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Researchers Have Developed a Potential Blood Test for Autism 2/18/18

Discussion in 'Other Health News and Research' started by *GG*, Feb 21, 2018.

  1. *GG*

    *GG* senior member

    Concord, NH
    ljimbo423, andyguitar, Gemini and 2 others like this.
  2. andyguitar

    andyguitar Senior Member

    South east England
    I had a look at this research as I think that Autism and ME have somethings in common. From my fairly limited knowledge about science my conclusion is that the relevant finding in the research is that the transporter for the amino acid Arginine does not function properly. So I would suggest that anyone who has an interest in this subject put 'Arginine' into a search engine.
    pattismith likes this.
  3. pattismith

    pattismith Senior Member

    Advanced glycation endproducts, dityrosine and arginine transporter dysfunction in autism - a source of biomarkers for clinical diagnosis
    • Attia Anwar†,etc

    Clinical chemistry tests for autism spectrum disorder (ASD) are currently unavailable. The aim of this study was to explore the diagnostic utility of proteotoxic biomarkers in plasma and urine, plasma protein glycation, oxidation, and nitration adducts, and related glycated, oxidized, and nitrated amino acids (free adducts), for the clinical diagnosis of ASD.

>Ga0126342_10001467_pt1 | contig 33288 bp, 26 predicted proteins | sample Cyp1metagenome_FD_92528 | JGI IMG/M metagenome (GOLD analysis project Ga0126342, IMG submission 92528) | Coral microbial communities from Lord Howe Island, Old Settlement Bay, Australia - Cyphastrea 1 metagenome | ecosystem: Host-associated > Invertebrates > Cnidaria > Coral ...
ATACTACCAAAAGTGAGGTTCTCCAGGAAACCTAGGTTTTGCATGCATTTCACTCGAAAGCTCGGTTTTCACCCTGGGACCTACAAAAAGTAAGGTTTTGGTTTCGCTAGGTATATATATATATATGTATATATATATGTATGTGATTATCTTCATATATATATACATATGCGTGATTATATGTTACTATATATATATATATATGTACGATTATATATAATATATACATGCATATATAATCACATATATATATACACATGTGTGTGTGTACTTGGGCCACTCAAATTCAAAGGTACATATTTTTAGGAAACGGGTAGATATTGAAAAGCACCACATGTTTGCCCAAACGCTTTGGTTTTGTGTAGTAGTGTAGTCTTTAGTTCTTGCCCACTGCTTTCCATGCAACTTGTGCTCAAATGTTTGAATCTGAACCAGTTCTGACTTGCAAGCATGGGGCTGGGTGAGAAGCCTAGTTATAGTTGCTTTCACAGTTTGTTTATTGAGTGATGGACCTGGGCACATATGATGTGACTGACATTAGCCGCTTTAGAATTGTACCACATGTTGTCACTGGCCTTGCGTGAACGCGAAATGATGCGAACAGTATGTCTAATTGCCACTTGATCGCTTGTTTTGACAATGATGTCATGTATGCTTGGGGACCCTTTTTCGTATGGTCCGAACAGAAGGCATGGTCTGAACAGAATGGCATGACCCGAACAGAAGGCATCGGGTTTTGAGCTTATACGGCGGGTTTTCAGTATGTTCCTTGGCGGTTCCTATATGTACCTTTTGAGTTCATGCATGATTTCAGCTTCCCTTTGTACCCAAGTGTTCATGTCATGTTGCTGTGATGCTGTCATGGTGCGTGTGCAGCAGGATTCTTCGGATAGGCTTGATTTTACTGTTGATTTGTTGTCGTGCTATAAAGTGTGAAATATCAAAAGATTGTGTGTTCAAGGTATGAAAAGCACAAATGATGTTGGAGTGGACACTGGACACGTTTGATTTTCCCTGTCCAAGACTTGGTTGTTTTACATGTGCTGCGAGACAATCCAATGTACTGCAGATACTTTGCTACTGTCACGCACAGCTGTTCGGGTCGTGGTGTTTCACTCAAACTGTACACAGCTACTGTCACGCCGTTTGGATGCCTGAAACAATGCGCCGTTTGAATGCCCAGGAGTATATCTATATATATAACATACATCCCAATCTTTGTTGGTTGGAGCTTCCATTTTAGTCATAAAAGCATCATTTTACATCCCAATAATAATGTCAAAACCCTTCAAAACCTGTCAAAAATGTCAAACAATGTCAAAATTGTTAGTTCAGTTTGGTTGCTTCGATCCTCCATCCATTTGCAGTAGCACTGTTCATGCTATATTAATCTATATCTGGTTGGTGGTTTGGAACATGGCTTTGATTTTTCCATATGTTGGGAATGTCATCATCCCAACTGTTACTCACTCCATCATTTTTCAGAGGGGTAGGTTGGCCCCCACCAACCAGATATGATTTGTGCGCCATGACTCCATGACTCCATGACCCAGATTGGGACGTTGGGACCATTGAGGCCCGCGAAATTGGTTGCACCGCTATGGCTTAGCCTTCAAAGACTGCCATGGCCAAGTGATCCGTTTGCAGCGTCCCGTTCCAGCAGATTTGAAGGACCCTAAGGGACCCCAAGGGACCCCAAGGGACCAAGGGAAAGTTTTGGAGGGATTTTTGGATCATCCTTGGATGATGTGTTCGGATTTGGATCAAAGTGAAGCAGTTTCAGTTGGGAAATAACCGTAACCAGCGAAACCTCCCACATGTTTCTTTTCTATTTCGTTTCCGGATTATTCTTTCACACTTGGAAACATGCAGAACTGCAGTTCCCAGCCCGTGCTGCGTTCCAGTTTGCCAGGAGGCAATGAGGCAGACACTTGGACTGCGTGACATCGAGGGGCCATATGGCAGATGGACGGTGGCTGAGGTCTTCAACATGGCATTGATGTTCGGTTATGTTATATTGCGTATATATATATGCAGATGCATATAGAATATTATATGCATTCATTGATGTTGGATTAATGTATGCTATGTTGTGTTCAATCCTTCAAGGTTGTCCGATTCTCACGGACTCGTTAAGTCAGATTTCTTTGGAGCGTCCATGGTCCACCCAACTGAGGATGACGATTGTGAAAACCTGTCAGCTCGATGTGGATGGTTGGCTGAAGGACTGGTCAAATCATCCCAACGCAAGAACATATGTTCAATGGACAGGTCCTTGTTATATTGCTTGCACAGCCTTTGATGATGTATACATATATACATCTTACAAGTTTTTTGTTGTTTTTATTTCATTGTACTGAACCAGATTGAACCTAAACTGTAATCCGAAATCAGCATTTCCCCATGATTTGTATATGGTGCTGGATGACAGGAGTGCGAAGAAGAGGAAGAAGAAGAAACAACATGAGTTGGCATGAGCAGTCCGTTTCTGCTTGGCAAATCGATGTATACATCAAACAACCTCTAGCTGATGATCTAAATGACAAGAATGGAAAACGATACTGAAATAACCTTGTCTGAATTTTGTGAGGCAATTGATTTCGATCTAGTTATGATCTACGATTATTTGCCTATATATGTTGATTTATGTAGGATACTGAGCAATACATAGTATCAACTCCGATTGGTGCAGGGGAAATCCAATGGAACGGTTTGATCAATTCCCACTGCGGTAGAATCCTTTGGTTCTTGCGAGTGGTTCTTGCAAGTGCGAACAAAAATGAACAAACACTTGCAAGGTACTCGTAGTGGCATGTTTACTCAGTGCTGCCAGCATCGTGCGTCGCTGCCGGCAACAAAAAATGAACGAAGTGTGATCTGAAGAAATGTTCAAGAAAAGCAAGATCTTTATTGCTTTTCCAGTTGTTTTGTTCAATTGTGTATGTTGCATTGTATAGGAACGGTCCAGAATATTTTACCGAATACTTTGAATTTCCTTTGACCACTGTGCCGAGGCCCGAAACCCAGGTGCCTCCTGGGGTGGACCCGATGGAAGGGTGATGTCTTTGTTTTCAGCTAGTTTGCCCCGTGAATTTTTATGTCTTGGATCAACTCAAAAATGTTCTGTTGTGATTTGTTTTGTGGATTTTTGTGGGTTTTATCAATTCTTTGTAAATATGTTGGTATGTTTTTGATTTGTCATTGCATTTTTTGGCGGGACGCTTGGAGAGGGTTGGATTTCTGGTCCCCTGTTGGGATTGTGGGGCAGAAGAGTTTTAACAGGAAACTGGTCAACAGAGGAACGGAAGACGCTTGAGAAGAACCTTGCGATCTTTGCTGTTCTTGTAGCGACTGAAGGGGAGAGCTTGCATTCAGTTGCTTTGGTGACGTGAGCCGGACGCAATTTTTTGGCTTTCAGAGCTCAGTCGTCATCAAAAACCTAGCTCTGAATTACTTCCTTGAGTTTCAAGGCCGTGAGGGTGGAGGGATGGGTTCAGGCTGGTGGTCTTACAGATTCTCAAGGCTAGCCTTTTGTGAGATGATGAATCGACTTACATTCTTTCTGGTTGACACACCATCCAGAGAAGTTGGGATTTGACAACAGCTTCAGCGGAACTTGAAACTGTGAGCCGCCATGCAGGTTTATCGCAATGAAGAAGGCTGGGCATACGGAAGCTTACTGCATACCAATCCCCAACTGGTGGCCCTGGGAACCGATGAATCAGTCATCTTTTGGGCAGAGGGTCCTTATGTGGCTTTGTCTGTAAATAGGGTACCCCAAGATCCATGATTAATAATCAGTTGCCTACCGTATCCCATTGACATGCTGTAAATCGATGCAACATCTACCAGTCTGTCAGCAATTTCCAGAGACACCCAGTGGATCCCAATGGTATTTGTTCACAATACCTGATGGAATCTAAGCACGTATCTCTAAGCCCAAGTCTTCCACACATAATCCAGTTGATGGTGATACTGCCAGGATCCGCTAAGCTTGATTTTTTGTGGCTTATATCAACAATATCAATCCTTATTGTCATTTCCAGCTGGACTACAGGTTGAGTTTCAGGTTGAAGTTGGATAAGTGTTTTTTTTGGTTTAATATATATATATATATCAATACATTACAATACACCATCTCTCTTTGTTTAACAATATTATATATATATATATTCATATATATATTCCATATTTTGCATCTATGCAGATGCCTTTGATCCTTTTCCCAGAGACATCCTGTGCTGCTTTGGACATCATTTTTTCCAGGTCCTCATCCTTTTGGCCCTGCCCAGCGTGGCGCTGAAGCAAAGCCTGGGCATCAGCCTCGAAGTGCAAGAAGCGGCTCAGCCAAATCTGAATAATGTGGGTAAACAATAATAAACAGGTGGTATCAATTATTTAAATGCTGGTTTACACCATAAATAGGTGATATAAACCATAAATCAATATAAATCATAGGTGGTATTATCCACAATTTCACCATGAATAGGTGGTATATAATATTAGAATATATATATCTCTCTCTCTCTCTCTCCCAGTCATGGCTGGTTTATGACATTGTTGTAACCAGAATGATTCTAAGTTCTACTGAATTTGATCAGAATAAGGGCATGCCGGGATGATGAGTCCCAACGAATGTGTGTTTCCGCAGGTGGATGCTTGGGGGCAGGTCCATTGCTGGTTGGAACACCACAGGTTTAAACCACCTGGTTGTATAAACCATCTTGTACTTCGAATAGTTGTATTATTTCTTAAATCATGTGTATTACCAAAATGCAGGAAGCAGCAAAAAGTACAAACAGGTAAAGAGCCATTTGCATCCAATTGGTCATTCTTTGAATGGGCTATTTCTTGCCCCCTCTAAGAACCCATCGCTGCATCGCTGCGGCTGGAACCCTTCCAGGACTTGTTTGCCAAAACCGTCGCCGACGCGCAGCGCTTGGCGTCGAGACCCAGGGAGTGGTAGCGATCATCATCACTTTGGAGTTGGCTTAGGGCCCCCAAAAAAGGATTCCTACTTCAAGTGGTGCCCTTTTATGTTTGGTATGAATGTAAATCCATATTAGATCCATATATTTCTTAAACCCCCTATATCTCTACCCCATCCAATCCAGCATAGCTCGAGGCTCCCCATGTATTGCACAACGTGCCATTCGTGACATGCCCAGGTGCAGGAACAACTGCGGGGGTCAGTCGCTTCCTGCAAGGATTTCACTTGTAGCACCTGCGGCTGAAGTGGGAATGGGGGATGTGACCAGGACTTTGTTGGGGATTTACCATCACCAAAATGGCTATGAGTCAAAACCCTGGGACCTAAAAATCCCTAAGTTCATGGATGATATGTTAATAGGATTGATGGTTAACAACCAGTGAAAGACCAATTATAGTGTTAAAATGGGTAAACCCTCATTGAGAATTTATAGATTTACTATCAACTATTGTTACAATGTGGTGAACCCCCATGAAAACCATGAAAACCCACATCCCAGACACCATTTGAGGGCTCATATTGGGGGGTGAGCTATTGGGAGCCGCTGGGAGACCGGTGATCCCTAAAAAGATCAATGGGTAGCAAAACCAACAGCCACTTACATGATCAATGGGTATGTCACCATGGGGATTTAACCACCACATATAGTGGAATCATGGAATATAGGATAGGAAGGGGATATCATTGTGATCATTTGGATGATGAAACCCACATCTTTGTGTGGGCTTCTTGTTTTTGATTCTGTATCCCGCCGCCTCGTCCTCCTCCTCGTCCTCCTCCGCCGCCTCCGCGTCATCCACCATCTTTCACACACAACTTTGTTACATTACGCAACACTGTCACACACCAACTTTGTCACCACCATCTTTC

Thirty-eight children with ASD (29 male, 9 female; age 7.6 ± 2.0 years) and 31 age-matched healthy controls (23 males, 8 females; 8.6 ± 2.0 years) were recruited for this study. Plasma protein glycation, oxidation, and nitration adducts and amino acid metabolome in plasma and urine were determined by stable isotopic dilution analysis liquid chromatography-tandem mass spectrometry. Machine learning methods were then employed to explore and optimize combinations of analyte data for ASD diagnosis.

    We found that children with ASD had increased advanced glycation endproducts (AGEs),
    ε-carboxymethyl-lysine (CML)
    and Nω-carboxymethylarginine (CMA),
    and increased oxidation damage marker, dityrosine (DT), in plasma protein, with respect to healthy controls.

    We also found that children with ASD had increased CMA free adduct in plasma ultrafiltrate
    and increased urinary excretion of oxidation free adducts, alpha-aminoadipic semialdehyde and glutamic semialdehyde.

    From study of renal handling of amino acids, we found that children with ASD had decreased renal clearance of arginine and CMA with respect to healthy controls.

    Algorithms to discriminate between ASD and healthy controls gave strong diagnostic performance with features: plasma protein AGEs—CML, CMA—and 3-deoxyglucosone-derived hydroimidazolone, and oxidative damage marker, DT.

    The sensitivity, specificity, and receiver operating characteristic area-under-the-curve were 92%, 84%, and 0.94, respectively.

    Changes in plasma AGEs were likely indicative of dysfunctional metabolism of dicarbonyl metabolite precursors of AGEs, glyoxal and 3-deoxyglucosone. DT is formed enzymatically by dual oxidase (DUOX); selective increase of DT as an oxidative damage marker implicates increased DUOX activity in ASD possibly linked to impaired gut mucosal immunity. Decreased renal clearance of arginine and CMA in ASD is indicative of increased arginine transporter activity which may be a surrogate marker of disturbance of neuronal availability of amino acids. Data driven combination of these biomarkers perturbed by proteotoxic stress, plasma protein AGEs and DT, gave diagnostic algorithms of high sensitivity and specificity for ASD.
    andyguitar and Sundancer like this.

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